The butter versus margarine war has been waging for decades. Four years ago, Unilever’s CEO went so far as to say butter kills people. You can easily find people on both sides of the battlefield. Personally, I have just never been able to get away from the fact that butter seems much closer to the cow than a tub of substitute ingredients with all kinds of chemicals.
Perhaps more consumers feel the same way. The numbers certainly suggest that. Current margarine consumption is at a 70-year low while per capita butter consumption marked a 44-year high in 2012. Finally, it is interesting that some manufacturers are now considering blending butter into their margarines. Imagine that! New York University nutrition professor, Marion Nestle, summarizes the interesting state of the industry (Matthew Boyle “Unilever Can’t Believe It’s Not Margarine” Bloomberg Businessweek, 2/3/14–2/9/14, pp. 24–25):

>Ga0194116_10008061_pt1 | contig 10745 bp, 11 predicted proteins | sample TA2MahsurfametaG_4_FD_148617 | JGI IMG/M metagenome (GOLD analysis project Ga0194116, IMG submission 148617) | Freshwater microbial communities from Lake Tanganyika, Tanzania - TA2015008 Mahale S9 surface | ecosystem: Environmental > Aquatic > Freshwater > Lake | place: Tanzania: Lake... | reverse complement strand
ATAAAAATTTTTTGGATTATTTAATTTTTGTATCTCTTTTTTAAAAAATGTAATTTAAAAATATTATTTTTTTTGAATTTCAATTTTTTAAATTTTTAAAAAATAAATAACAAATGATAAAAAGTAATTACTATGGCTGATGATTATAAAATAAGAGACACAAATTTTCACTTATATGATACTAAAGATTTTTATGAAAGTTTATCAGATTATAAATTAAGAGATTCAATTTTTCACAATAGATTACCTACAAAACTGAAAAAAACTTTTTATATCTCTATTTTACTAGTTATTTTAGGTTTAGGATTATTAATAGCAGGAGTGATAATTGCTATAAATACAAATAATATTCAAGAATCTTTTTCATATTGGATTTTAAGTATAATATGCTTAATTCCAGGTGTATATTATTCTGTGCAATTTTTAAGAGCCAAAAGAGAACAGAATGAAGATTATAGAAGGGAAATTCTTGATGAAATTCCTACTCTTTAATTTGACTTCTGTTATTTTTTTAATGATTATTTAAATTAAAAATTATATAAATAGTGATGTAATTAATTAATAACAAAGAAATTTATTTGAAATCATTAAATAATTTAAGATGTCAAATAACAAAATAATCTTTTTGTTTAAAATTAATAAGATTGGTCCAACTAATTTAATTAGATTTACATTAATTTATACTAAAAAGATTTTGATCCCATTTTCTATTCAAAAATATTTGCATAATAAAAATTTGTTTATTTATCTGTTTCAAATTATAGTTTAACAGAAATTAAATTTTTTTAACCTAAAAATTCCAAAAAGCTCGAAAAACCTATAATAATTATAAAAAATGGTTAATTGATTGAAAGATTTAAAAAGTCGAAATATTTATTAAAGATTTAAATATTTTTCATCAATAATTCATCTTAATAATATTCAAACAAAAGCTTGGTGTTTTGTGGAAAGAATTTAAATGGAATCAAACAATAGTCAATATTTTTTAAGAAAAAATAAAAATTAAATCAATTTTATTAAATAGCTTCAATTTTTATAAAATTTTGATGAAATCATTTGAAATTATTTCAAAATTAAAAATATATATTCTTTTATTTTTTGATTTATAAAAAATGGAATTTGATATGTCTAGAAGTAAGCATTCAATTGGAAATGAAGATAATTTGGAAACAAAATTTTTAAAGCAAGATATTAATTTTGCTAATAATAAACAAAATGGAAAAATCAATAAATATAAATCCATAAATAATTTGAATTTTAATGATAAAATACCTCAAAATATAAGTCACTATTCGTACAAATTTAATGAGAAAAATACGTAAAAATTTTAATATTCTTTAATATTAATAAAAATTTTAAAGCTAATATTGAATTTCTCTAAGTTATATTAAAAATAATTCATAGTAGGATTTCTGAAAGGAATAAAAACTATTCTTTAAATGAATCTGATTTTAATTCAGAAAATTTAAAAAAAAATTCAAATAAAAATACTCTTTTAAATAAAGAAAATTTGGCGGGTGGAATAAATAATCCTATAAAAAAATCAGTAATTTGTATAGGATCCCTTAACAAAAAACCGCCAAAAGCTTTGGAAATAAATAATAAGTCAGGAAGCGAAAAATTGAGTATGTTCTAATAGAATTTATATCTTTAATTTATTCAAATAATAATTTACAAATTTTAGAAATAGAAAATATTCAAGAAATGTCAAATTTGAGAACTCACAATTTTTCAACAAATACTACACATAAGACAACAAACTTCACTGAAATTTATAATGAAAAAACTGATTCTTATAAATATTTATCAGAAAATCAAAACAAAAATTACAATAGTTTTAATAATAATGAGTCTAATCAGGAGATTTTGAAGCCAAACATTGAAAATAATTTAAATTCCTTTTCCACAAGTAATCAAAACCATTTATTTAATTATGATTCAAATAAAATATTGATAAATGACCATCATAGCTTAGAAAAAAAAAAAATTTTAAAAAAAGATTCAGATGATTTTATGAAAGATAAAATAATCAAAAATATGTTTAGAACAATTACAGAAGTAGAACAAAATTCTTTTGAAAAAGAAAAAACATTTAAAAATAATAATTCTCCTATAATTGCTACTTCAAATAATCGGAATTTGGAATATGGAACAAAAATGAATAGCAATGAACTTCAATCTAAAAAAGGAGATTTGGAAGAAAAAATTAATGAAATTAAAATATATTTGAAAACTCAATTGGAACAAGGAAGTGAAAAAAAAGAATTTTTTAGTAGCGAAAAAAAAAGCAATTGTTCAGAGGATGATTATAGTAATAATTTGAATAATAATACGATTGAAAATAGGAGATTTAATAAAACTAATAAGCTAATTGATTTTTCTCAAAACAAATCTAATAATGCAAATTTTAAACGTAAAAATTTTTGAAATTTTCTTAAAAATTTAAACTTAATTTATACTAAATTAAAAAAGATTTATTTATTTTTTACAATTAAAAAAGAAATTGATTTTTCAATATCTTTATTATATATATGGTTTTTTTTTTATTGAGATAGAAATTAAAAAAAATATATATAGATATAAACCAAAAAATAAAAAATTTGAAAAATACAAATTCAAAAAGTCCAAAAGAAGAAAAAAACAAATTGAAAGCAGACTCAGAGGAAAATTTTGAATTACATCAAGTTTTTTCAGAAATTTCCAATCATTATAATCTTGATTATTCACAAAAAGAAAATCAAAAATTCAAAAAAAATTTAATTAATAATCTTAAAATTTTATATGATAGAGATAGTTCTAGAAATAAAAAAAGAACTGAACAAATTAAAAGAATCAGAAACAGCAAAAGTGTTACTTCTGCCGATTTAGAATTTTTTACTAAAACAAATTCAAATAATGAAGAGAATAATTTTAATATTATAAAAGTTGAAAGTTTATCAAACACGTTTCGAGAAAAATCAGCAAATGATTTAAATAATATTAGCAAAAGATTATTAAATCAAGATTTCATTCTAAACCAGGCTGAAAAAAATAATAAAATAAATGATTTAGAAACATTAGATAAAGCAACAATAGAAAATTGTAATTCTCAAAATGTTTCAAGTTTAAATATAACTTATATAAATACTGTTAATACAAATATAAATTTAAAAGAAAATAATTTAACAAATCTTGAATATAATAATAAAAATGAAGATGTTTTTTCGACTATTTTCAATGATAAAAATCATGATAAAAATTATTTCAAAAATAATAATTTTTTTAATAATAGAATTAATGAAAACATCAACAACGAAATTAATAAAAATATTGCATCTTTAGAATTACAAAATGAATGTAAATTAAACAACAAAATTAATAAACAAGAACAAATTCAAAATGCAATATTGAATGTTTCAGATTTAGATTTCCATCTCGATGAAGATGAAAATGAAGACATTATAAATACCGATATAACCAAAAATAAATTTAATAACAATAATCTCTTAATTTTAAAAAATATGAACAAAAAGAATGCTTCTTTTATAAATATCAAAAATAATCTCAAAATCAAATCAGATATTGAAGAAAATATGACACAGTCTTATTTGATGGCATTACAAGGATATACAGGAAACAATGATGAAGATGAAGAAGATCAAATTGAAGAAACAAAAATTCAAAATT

“‘Margarine has become a marker for cheap, processed, artificial, unhealthy food. The irony is hilarious. Unilever went to a lot of trouble to formulate healthy margarines, but the zeitgeist has caught up with them.’” (p. 24)
All factors being equal, I just have a feeling that people who grew up eating butter instead of margarine will be the healthier lot. Moreover, as I mentioned above, butter certainly seems more natural than margarine. Boyle explains:
“New research has challenged the long-held view that saturated fat in butter causes heart disease, says Aseem Malhotra, a member of Britain’s Academy of Medical Royal Colleges Obesity Steering Group. Lately, Malhotra says, sugar has surpassed fat as the worst dietary bogeyman. Butter also benefits from the growing trend toward more natural foods, a desire kindled by celebrity chefs and cooking shows such as BBC Two’s The Great British Bake Off in the U.K. and Food Network’s Heartland Table, which on its website praises butter as ‘the essential lifeblood of every dish.’” (p. 25)
Butter or margarine? I will take butter any day.